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Edit: Getting the exact value winds up being simple, but it was only later in the day that the answer occurred to me. All we need to do is ask for the altitude and azimuth of the Ecliptic’s south pole! The ecliptic itself will be highest above our horizon in exactly that direction, at an altitude that is exactly 90° above its pole. Thus the answer is given ...

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By inspection of a star charting app, I'd say the circles lie in the celestial equator, ie declination equal 0 degrees. Stars above the circles are to the north and vice versa.

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The equator (Earth's rotation plane) and ecliptic (Earth's solar orbit plane) cross at the vernal equinox ♈, the zero point of both right ascension and ecliptic longitude. Relative to the ecliptic, the Earth's north pole is tilted toward ecliptic longitude λ=90°, where the Sun appears at the June solstice. Constellations in that general direction are highest ...

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Maps of the sky are being used to actually get to know the sky. Thus you take the map and hold it above your head (as opposed to a map of the Earth's surface where you look down on Earth). Thus East and West are switched between that two types of maps, so that directions match actual directions when viewing the map.

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Have a look at https://www.pveducation.org, specifically section 2.4 on Terrestrial Solar Radiation. It describes the equations required and has some online calculators and interactive plots. If you wish to calculate in your own code, I'd recommend the pysolar Python package: https://pysolar.readthedocs.io/en/latest/. It has methods for taking the latitude, ...

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What I think you're trying to do is workable, but approximate. You first find the Sun's geographical position (GP), the point on the Earth where the Sun is in zenith at the time of the observation. You start by finding the Sun's GP latitude (its declination). It's approximately 23 degrees times the sine of ((days since the vernal equinox)times 360/365). Then ...

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Heliocentric longitude is a direction, not a date. A Heliocentric longitude of 0 is the direction from the sun towards the vernal equinox (currently in Pices) You can ask for the date on which the Earth is at a particular Heliocentric longitude. A careful calculation would require accounting for the eccentricity of the Earth's orbit, and also adjusting for ...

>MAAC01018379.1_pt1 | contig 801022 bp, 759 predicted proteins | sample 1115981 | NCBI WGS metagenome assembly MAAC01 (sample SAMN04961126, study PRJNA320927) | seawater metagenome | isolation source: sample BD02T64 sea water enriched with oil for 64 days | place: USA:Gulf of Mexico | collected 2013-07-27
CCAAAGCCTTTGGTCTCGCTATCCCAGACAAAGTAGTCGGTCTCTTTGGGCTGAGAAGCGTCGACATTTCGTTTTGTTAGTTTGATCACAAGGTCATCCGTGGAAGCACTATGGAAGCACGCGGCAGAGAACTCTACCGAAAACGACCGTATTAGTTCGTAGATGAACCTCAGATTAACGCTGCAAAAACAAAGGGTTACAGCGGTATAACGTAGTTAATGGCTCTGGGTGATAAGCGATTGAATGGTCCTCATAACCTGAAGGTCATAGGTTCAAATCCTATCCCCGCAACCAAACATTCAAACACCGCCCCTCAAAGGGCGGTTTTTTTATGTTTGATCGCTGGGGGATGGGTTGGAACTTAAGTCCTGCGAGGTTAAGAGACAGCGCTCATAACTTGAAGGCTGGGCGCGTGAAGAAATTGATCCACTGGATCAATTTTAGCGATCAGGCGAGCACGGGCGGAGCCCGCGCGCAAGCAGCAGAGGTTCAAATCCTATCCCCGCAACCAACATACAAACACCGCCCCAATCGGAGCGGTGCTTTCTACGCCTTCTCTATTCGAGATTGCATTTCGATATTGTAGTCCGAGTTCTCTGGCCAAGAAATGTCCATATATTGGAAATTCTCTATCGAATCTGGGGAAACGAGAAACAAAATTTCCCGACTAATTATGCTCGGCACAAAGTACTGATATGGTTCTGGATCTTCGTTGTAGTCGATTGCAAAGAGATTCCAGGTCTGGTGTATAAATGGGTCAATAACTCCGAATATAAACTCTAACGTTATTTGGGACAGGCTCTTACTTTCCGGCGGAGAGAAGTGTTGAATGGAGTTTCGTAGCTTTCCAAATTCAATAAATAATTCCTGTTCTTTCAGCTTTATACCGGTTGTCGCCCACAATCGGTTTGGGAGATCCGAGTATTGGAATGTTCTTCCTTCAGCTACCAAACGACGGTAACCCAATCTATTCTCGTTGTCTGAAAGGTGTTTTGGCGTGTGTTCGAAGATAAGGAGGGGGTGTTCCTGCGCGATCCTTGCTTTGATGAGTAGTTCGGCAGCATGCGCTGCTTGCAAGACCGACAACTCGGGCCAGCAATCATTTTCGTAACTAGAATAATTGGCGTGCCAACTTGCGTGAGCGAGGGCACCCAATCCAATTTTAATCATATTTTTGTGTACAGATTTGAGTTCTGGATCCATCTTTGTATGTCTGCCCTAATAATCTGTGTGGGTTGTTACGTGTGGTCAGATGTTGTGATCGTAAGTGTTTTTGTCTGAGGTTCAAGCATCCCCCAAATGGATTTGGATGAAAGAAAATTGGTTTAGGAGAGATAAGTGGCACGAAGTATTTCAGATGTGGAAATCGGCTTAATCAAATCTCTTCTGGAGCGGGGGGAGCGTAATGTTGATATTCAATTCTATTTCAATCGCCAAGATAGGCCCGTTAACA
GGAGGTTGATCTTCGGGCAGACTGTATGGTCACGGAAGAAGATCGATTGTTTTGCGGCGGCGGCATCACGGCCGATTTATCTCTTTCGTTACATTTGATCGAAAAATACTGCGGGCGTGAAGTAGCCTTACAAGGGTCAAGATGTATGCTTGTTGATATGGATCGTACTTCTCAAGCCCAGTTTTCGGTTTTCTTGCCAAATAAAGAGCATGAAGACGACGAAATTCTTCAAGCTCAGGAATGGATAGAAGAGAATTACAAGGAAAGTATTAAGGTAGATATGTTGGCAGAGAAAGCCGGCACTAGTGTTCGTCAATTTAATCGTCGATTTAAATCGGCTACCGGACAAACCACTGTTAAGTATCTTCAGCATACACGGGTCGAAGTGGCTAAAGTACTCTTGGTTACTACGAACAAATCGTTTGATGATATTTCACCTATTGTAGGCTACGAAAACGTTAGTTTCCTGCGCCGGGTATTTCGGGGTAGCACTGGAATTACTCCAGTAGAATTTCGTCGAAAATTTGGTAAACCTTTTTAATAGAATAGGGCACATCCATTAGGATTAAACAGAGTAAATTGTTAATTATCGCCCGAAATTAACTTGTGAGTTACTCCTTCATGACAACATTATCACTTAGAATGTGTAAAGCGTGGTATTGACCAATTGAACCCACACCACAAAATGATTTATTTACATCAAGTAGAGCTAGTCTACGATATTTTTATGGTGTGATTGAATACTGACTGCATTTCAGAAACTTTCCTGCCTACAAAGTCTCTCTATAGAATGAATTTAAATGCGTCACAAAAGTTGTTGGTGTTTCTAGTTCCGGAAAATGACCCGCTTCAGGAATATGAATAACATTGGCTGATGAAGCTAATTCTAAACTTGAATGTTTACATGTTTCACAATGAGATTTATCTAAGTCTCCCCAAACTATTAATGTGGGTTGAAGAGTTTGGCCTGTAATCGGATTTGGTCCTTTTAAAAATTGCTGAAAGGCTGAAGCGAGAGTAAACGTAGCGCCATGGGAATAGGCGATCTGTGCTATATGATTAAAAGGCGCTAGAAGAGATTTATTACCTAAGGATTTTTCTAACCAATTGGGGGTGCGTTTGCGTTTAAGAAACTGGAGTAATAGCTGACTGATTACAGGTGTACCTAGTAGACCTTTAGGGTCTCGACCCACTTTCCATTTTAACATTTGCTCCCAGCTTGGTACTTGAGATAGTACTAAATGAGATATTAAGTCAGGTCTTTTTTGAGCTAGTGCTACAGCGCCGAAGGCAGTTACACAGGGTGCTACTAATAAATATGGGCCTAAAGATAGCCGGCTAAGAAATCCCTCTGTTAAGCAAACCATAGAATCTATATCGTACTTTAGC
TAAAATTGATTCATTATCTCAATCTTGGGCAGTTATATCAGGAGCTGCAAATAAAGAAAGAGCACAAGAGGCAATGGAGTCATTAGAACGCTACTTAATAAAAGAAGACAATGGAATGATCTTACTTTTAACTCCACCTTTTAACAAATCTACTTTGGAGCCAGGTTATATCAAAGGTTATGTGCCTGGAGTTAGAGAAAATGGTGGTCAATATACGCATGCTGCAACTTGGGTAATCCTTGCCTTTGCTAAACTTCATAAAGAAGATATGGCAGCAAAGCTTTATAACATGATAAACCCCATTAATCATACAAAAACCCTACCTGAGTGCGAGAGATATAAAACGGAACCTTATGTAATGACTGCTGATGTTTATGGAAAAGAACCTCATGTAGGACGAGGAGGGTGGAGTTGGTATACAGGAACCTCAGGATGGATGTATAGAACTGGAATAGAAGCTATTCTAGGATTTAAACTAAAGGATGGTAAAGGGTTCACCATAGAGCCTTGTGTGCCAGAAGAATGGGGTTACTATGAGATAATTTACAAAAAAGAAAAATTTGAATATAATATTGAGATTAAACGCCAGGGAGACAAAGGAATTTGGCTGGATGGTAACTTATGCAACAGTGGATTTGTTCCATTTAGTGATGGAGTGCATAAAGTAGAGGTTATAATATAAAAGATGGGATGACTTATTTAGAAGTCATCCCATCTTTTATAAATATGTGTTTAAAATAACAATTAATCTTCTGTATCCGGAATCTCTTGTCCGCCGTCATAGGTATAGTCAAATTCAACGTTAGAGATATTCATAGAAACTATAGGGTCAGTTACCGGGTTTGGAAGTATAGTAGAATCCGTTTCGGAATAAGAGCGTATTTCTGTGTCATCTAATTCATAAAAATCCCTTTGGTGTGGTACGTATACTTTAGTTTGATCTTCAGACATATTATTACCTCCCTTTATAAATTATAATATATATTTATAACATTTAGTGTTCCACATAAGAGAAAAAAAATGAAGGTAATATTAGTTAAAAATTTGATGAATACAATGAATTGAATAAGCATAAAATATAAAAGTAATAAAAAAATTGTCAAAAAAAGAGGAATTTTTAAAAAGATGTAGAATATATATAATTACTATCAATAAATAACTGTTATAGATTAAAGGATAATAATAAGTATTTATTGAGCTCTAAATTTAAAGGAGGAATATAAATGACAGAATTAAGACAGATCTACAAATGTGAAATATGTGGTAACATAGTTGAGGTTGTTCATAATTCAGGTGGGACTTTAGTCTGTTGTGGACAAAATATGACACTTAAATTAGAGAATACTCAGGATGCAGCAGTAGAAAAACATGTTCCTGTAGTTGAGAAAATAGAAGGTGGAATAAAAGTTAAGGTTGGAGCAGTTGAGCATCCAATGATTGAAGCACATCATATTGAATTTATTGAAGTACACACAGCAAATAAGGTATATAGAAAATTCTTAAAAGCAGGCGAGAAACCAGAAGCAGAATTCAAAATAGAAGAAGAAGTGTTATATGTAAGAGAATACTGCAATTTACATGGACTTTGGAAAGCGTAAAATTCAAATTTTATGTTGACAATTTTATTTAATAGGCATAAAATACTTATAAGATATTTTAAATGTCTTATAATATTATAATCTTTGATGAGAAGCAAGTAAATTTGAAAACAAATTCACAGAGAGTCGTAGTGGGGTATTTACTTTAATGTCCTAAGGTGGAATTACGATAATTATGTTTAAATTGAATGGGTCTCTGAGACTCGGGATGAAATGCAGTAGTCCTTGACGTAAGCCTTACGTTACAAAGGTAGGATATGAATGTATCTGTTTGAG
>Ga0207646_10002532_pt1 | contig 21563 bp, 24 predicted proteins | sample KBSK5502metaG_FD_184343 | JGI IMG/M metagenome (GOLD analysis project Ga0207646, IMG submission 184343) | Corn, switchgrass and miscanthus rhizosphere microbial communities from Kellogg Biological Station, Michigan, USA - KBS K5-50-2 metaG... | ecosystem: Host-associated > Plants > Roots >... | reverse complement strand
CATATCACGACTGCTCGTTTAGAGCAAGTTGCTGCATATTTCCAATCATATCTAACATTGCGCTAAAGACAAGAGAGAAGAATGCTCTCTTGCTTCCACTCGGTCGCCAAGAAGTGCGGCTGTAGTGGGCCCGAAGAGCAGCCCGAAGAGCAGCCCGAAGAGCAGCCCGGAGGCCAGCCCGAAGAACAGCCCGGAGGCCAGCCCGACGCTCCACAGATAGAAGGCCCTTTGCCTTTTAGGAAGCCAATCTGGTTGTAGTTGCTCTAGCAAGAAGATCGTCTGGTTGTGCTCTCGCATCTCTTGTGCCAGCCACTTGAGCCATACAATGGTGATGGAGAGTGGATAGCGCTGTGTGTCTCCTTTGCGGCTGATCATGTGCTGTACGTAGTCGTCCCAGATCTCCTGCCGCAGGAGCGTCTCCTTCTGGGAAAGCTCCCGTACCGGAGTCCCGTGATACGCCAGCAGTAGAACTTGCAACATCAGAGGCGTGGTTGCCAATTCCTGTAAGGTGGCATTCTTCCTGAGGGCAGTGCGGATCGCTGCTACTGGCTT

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Both comments are perfectly valid. For clarity I would describe it this way, now that I understand it. You have to imagine being inside the celestial sphere look outwards. From within the sphere you have (counter-clockwise, starting at the top) North, East, South and West. But if you view the sphere from the outside then of course East and West are swapped. ...

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This answer supplements the other, better, clearer answers here already. Why does the Sun track out a seemingly sinusoidal path on the celestial sphere? It seems to be sinusoidal because for low inclinations the shape is roughly to sinusoidal (straight when crossing zero, has gently curved and symmetric extrema) and so we don't stop and ask what shape it ...

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The earth is smoothly and constantly moving around the sun. At the moment of the equinox, a line from the center of the sun to the center of the earth passes through the equator. That only lasts an instant. Before that instant, the line is on one side of the tilted equator, and after that, it's on the other side. The day labeled "the equinox" is ...

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